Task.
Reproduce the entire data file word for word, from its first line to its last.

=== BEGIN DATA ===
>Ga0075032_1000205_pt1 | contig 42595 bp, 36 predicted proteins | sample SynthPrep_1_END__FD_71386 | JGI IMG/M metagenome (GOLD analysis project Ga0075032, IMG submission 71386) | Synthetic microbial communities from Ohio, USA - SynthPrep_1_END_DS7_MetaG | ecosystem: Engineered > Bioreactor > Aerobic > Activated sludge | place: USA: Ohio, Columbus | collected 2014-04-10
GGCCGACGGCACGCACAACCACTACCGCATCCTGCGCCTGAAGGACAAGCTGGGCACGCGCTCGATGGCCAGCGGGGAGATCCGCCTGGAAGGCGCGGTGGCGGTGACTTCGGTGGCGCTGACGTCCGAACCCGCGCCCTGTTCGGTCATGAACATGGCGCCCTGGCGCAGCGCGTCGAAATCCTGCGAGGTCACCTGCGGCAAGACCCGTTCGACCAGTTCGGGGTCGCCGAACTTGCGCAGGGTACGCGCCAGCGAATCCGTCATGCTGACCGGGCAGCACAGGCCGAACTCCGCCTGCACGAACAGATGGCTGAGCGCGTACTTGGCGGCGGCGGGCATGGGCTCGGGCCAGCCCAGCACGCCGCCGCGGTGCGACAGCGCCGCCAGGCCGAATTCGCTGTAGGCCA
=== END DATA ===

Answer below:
>Ga0075032_1000205_pt1 | contig 42595 bp, 36 predicted proteins | sample SynthPrep_1_END__FD_71386 | JGI IMG/M metagenome (GOLD analysis project Ga0075032, IMG submission 71386) | Synthetic microbial communities from Ohio, USA - SynthPrep_1_END_DS7_MetaG | ecosystem: Engineered > Bioreactor > Aerobic > Activated sludge | place: USA: Ohio, Columbus | collected 2014-04-10
GGCCGACGGCACGCACAACCACTACCGCATCCTGCGCCTGAAGGACAAGCTGGGCACGCGCTCGATGGCCAGCGGGGAGATCCGCCTGGAAGGCGCGGTGGCGGTGACTTCGGTGGCGCTGACGTCCGAACCCGCGCCCTGTTCGGTCATGAACATGGCGCCCTGGCGCAGCGCGTCGAAATCCTGCGAGGTCACCTGCGGCAAGACCCGTTCGACCAGTTCGGGGTCGCCGAACTTGCGCAGGGTACGCGCCAGCGAATCCGTCATGCTGACCGGGCAGCACAGGCCGAACTCCGCCTGCACGAACAGATGGCTGAGCGCGTACTTGGCGGCGGCGGGCATGGGCTCGGGCCAGCCCAGCACGCCGCCGCGGTGCGACAGCGCCGCCAGGCCGAATTCGCTGTAGGCCA